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Old 05-25-2005, 01:32 PM
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Fishing The Rocks of the North Shore: A how-to according to one man

Alright guys, I have had some time to kill so here is what I have learned on how to fish the rocks of the North Shore. This is my critereon for finding new spots, what I have learned over the years. I hope that this can be of use to others, and hopefully accelerate the learning curve for people just getting into the game.


Why do rocks hold fish? Up here, basically all we have is rocks, so your ability to differenciate good rocks from bad rocks is what defines your success. Rocks and rockpiles hold fish for a number of reasons. The first and most obvious reason is food. Rocks provide both shelter and food for crustaceans such as lobster and crabs. These are the staple of the striped bass. Yes, baitfish are more readily imitated and more often thought of than crustaceans, but if you can find a large population of lobsters, you will find a large population of large bass. Baitfish such as cunner and pollack also inhabit our rocks and provide a food source as well. These baits are often indicative of a healthy striper population within the general area.

So, what kinds of rocks hold these necessary staples? Large changes in the bottom is one key factor. A smooth, cobblestone boulderfield will rarely hold a large population of bass food as there is not as much structure. Now, you find a boulderfield with huge boulders, smaller stones, and lanes within the field...your in like flynn. Bait likes to hide in the changes in rock when a predator comes by, and graze over the rocks when there is no present danger. The real indicator is small traveling lanes. The bass like to move through these lines...much like a gametrail in a forest. They provide an ambush point, and although stripers will not lurk like say a largemouth will, they do patroll the same area over and over. Bass can move in these lanes largely covered by structure and either root the bottom for crustaceans or look up for baitfish holding over the rocks.

Another key factor is access to deep water, and this is true with any fish. Bass like having deep water close to them for a number of reasons. Perhaps the largest reason for this is due to the light. As the sun comes up, bass slide back down from their patrolling lanes to their deep water haunts. Their last stop is often a rockpile adjacent to deep water. I have a few theories on why these are the last stop, but the one that makes the most sense to me is that being a migratory fish, the bass has 'waypoints'. These rockpiles are a waypoint into the deeper water, and often times their most agressive feeding before the light pushes them lower. Spots like these are often the best places to take a large bass just after sunrise.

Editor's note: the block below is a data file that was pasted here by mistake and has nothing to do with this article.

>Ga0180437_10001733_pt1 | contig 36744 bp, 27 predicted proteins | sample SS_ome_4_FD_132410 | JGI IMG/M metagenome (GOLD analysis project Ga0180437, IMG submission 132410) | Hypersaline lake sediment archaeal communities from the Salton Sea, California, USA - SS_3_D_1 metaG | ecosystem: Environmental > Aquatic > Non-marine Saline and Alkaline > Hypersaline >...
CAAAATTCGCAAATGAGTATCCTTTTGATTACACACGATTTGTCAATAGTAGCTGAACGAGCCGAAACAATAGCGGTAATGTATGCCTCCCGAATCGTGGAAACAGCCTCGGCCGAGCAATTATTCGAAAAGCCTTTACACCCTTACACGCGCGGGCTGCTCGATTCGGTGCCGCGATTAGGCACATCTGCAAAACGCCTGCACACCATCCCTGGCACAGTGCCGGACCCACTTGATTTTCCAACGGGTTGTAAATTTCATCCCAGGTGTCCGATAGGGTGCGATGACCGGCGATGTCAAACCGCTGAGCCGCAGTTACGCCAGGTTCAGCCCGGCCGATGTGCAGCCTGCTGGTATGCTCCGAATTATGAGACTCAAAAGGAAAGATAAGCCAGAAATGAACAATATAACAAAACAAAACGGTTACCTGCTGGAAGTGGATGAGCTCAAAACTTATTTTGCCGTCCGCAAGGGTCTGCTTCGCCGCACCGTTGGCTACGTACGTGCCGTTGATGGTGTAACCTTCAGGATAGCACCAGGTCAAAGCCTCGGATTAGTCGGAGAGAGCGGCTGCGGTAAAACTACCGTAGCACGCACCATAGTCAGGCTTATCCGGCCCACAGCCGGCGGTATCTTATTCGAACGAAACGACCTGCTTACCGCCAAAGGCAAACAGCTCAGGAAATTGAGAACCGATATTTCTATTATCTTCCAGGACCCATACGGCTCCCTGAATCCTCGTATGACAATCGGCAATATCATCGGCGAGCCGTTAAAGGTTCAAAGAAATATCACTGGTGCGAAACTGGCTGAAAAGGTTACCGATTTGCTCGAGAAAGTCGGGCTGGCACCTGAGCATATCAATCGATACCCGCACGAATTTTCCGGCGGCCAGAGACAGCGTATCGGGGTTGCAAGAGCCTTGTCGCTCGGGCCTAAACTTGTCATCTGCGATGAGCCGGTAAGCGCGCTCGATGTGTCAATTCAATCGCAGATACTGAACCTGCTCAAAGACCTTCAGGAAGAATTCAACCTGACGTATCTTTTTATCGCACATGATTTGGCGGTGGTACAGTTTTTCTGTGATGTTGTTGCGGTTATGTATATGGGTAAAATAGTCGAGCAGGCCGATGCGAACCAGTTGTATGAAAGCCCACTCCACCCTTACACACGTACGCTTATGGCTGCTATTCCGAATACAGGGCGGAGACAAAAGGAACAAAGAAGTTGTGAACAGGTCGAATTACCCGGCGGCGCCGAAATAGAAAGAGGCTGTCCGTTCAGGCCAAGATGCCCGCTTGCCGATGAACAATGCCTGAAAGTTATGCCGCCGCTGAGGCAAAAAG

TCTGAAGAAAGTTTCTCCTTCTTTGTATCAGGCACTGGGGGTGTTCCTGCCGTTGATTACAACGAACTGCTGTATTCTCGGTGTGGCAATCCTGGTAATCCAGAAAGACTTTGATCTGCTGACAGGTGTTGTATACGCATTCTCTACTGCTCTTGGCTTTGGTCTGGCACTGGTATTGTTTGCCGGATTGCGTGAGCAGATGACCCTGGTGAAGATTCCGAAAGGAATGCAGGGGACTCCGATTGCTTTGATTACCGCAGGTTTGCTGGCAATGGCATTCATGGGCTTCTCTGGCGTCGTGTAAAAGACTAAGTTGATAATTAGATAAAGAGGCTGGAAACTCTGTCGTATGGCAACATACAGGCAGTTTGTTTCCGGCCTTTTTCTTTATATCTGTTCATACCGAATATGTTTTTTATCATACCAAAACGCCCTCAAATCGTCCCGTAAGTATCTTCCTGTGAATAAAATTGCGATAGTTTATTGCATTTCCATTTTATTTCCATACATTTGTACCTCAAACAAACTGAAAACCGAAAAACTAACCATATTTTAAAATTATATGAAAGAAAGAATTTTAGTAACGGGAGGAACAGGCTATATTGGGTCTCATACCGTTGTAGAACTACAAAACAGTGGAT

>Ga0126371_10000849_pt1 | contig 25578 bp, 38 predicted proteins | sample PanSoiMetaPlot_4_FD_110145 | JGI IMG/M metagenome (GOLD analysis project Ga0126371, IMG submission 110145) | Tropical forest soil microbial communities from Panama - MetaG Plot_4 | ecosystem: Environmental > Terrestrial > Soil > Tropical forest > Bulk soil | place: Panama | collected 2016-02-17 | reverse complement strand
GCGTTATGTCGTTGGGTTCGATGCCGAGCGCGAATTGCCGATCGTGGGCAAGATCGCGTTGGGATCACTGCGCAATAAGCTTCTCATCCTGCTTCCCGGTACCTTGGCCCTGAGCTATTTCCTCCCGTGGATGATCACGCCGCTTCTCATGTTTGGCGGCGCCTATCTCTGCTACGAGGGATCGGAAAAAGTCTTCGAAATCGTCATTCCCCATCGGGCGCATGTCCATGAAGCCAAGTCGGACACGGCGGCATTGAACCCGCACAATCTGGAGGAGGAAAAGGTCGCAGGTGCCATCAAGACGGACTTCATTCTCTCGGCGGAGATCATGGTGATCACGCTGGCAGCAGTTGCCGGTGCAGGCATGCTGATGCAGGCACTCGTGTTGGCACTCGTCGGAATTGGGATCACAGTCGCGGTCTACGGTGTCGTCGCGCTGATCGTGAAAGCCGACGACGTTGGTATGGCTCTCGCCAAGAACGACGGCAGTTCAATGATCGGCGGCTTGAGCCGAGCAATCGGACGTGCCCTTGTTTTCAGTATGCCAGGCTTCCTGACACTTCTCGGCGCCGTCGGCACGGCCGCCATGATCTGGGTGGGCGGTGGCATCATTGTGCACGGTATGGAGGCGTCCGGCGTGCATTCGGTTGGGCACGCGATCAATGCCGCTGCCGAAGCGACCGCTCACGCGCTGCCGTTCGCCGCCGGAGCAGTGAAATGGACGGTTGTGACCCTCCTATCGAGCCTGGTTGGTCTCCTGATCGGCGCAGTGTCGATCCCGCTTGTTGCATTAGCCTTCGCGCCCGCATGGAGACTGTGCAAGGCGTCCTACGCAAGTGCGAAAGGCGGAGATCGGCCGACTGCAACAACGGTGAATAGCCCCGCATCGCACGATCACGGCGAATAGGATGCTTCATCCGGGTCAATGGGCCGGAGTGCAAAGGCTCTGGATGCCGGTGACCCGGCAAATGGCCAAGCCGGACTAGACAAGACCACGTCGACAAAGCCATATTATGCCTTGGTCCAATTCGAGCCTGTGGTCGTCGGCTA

Wave movement is also very, very important. Fishing the whitewater is how I cut my teeth with stripers. Take a look at a bass. Large scales, armor plated gills, and broad, powerful tails. This fish was designed to take a beating in rough water. And this is where they do most of their feeding. Baitfish and crustaceans cannot take the beating of the wash; the bass has evolved for it. Look for these when identifying good whitewater: Pockets, often times the thousands of years of wave action have carved out a small pocket of calm water just outside of the wash...this is the staging area I so often speak of. Bass will sit in these and rush into the wash when they see something become disoriented. Classic ambush situation. Another whitewater situation to look for is the crash and dump. You have a wave breaking over an isolated rock and pouring into a bowl to the side or in back of it. I can promise you that in back of that rock are a ton of bass. Bait becomes disoriented as it breaks over the rock, and is dumped in a wash-free holding area. Bass will stack up in this hole and look up for the disoriented baits to come within striking range. This situation often results in a strike within the first five strips, indicating that the bass have had an eye on the fly when it lands. Again, this is an ambush behavior.

classic bass structures

The Point and Bowl: A large, extending point dumping into a bowl. This is a text book staging area. Often times bass will stage in the bowl, moving up onto the point sides to ambush baits. Also, bass will travel along the sides of the point, and eventually stack up in the bowl...think along the lines of a fish trap. Bait likes to hold on the drop-offs and bass will attack from below and cruise the edges in small, loosely grouped pods of 3-10 fish. This is also a good spot to throw livies.


The Pocket: As I said before these are the needles in the haystacks of the north shore. Small pockets in the whitewater that allow the bass a spot to rest before attacking bait within the wash. These little gems are to be found on every island, every good stretch of shore in our area, but they are tough to find. Take time to watch how the whitewater crashes. Does it just slide back to where it came? Does it funnel somewhere? If it funnels in any ammount in any direction, thats a big freakin arrow pointing to the bass.


The Reef: A rocky uprising seemingly in the middle of nowhere. These spots are usually hit or miss, but can be absolutely loaded with big fish during the mackerel migration. Large, migratory bass use these as waypoints, and they also hold large ammounts of pollack and mackerel in the early season. A good way to fish these with livies is to drift baits on the edges of the apex of the reef in 10-15 feet of water, bass will cruise these lines looking for bait. I have caught my 10 largest bass fishing these spots.